Republican leaders have sharply criticized an announcement made Monday that if President Obama were to get re-elected to serve a second term in office, he would visit Israel.
"President Obama’s promise to visit Israel in his second term comes four years too late, and is emblematic of the lack of close coordination with Israel Candidate Obama led us to expect in 2008," House Majority Leader Eric Cantor (R-Va.) said in a statement released by the Mitt Romney campaign.
"It also does not make up for the many shortcomings of his Middle East policy, ranging from the fact that Iran continues to race forward with its nuclear weapons program to his administration’s haplessness in the face of Syria’s support of terrorism, threats to use weapons of mass destruction and support of instability in the region," he said, according to the statement.
Cantor continued to assert that Obama has continuously failed to visit Israel, while he has “found time to visit dozens of other nations.”
"Our relationship with Israel should be a priority, not a distraction. President Obama has found time to visit dozens of other nations – including some near to Israel in the Middle East – and his treatment of our closest ally in the region has been profoundly disappointing," he said.
Former United Nations ambassador John Bolton said in an interview with WABC Radio on Monday that, "Obama has been in office three and a half years, and he has had time to do more fundraisers than any other first-term American president, has probably played more rounds of golf than any other president since Dwight Eisenhower, and yet he has not had time to fit into his busy schedule even one trip to Israel."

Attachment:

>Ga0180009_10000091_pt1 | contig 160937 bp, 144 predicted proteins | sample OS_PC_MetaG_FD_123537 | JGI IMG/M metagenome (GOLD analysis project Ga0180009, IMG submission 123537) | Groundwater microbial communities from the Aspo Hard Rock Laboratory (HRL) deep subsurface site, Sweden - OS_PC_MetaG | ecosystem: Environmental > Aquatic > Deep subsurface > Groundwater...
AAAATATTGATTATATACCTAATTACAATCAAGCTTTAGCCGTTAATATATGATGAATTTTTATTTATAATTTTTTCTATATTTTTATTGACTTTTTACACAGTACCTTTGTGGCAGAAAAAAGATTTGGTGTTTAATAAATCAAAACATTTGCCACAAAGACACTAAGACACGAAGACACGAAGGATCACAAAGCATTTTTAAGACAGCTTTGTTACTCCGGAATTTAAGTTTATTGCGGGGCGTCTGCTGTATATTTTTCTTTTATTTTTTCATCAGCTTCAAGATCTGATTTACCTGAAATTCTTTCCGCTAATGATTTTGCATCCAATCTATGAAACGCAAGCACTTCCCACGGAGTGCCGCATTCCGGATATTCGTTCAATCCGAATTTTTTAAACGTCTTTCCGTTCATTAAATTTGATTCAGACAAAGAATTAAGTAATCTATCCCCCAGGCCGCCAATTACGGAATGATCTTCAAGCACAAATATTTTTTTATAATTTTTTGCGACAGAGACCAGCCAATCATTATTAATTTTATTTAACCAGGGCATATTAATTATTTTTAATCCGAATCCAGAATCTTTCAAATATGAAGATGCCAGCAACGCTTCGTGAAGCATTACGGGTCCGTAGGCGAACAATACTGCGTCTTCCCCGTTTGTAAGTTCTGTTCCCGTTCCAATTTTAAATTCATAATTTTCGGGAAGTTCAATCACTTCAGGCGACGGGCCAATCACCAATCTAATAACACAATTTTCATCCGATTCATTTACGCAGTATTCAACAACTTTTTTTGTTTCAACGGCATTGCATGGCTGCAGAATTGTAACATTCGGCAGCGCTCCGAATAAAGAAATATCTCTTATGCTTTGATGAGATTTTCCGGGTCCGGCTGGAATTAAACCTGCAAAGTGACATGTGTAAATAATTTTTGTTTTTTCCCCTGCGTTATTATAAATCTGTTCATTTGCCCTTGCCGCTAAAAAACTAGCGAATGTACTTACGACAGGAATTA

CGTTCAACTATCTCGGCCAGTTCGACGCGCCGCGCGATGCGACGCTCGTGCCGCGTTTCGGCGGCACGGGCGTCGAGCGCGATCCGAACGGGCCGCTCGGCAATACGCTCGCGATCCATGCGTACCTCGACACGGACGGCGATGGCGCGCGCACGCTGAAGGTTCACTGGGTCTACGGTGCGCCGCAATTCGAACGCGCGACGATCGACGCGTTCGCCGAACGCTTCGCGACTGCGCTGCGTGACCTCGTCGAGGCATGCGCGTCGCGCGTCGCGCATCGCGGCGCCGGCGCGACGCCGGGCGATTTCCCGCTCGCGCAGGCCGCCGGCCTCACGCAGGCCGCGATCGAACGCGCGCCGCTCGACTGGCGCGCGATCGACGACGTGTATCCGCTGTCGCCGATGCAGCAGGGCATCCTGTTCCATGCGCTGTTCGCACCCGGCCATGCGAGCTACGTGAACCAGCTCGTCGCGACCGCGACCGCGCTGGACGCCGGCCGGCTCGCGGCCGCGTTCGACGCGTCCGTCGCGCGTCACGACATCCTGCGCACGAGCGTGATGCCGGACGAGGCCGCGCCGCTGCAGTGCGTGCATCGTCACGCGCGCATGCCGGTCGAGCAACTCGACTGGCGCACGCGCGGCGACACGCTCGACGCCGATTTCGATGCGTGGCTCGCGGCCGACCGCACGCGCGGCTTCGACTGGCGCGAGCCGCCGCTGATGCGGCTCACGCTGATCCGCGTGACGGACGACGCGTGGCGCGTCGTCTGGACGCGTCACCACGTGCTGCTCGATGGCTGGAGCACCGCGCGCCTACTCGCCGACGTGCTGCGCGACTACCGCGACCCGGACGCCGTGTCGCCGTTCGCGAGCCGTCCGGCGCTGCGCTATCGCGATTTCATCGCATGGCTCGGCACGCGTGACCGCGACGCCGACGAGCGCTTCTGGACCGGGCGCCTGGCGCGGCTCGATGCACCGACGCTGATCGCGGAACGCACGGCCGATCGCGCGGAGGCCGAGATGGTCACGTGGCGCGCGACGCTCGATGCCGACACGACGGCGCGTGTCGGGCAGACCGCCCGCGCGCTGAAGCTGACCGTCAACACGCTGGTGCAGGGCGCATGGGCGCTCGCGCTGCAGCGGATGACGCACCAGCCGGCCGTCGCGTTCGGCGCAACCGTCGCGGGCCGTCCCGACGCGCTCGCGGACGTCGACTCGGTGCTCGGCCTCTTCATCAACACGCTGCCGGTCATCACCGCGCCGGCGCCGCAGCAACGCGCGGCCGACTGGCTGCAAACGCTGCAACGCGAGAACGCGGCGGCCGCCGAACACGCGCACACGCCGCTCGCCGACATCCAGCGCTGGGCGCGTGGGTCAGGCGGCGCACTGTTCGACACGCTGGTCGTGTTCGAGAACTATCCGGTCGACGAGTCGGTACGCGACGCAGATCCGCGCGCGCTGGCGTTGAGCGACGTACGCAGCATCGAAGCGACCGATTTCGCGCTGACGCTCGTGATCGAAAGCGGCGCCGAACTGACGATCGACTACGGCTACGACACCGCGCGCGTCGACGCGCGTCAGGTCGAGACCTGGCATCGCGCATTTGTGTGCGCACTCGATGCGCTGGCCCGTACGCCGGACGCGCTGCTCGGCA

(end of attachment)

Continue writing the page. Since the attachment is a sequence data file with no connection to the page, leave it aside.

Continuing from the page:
Florida Congresswoman Ileana Ros-Lehtinen, a backer of Republican Mitt Romney and the chair of the House Foreign Affairs Committee, also lashed out against President Obama for failing to visit Israel during his first term.
“Next week, Mitt Romney is traveling to Israel for the fourth time. Meanwhile, Barack Obama has yet to visit Israel as President, even as he has found time to visit numerous other countries around the world, including in the Middle East. We can only speculate about why the President has failed to visit the capital of our closest ally in the region, but we don’t need to speculate about the timing of the latest hint from the White House that President Obama will travel to Israel in his second term.
"It’s politically inspired, coming as it does only days before Mitt Romney heads off to Jerusalem. One should not play political games with U.S. foreign policy, particularly at a moment when the Middle East is a tinderbox,” said Ros-Lehtinen.